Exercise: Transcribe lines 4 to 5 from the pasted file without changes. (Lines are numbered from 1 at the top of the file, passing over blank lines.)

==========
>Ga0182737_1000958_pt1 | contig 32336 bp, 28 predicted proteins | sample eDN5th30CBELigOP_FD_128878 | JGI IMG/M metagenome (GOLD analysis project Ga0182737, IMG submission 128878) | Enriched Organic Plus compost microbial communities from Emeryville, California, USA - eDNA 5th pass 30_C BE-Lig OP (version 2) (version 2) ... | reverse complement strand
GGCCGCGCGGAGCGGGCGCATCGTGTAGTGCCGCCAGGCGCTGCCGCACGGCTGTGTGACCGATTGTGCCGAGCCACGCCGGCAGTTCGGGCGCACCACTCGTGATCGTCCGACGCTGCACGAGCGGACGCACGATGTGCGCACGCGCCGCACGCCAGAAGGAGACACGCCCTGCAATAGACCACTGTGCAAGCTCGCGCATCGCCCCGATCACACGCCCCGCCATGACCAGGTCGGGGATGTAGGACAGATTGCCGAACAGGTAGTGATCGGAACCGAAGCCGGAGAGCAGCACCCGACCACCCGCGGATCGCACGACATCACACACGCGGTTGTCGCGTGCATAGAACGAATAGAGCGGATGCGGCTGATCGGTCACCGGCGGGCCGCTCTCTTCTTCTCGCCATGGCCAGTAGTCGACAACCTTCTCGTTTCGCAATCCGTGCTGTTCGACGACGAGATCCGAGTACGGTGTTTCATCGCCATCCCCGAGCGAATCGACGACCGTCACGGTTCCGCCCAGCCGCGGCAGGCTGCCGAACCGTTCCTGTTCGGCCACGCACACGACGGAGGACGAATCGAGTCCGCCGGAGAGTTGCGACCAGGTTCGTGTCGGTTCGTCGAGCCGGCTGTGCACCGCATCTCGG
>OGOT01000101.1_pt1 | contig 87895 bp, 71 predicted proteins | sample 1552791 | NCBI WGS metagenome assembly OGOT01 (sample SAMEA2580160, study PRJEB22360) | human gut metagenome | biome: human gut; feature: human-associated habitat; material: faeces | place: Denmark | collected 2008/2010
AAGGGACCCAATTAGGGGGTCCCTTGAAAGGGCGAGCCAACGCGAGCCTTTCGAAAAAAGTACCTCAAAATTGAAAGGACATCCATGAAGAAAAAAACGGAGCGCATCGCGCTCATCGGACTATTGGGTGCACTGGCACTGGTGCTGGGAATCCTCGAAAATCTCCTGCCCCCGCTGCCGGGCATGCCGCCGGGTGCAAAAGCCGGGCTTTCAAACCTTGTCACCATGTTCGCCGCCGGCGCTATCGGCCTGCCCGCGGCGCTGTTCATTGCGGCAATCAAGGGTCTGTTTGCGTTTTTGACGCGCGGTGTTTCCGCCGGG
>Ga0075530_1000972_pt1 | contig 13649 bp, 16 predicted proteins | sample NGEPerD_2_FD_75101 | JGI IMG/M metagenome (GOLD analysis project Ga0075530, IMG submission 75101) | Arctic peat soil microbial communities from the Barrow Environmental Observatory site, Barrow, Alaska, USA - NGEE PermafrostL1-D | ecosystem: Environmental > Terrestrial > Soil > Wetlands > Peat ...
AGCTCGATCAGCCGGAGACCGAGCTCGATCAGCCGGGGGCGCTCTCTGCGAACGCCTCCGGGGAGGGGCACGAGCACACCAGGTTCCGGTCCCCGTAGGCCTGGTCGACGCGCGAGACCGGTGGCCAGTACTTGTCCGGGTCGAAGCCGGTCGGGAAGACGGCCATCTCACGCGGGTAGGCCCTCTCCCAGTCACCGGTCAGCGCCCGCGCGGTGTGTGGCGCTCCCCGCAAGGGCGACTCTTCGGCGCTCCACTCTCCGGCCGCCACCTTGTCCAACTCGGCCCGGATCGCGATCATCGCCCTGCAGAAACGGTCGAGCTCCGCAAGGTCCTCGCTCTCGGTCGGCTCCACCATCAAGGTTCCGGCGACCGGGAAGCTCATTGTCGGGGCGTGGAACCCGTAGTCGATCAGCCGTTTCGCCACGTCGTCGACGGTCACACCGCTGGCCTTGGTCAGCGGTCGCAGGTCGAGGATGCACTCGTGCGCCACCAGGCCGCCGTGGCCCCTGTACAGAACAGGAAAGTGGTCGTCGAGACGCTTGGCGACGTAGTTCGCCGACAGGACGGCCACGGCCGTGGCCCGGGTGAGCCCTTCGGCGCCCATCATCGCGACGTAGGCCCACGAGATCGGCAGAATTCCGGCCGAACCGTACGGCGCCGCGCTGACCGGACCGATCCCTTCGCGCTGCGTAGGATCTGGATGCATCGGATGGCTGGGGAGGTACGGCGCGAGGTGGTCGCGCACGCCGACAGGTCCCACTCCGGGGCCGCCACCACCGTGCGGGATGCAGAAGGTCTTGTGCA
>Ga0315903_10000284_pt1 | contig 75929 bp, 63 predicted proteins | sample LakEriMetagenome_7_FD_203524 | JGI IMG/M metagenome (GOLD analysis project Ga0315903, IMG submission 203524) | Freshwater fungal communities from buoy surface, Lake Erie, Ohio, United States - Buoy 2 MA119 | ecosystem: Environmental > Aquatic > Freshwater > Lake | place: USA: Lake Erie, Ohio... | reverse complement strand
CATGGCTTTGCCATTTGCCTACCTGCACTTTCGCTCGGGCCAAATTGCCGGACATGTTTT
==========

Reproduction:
AAGGGACCCAATTAGGGGGTCCCTTGAAAGGGCGAGCCAACGCGAGCCTTTCGAAAAAAGTACCTCAAAATTGAAAGGACATCCATGAAGAAAAAAACGGAGCGCATCGCGCTCATCGGACTATTGGGTGCACTGGCACTGGTGCTGGGAATCCTCGAAAATCTCCTGCCCCCGCTGCCGGGCATGCCGCCGGGTGCAAAAGCCGGGCTTTCAAACCTTGTCACCATGTTCGCCGCCGGCGCTATCGGCCTGCCCGCGGCGCTGTTCATTGCGGCAATCAAGGGTCTGTTTGCGTTTTTGACGCGCGGTGTTTCCGCCGGG
>Ga0075530_1000972_pt1 | contig 13649 bp, 16 predicted proteins | sample NGEPerD_2_FD_75101 | JGI IMG/M metagenome (GOLD analysis project Ga0075530, IMG submission 75101) | Arctic peat soil microbial communities from the Barrow Environmental Observatory site, Barrow, Alaska, USA - NGEE PermafrostL1-D | ecosystem: Environmental > Terrestrial > Soil > Wetlands > Peat ...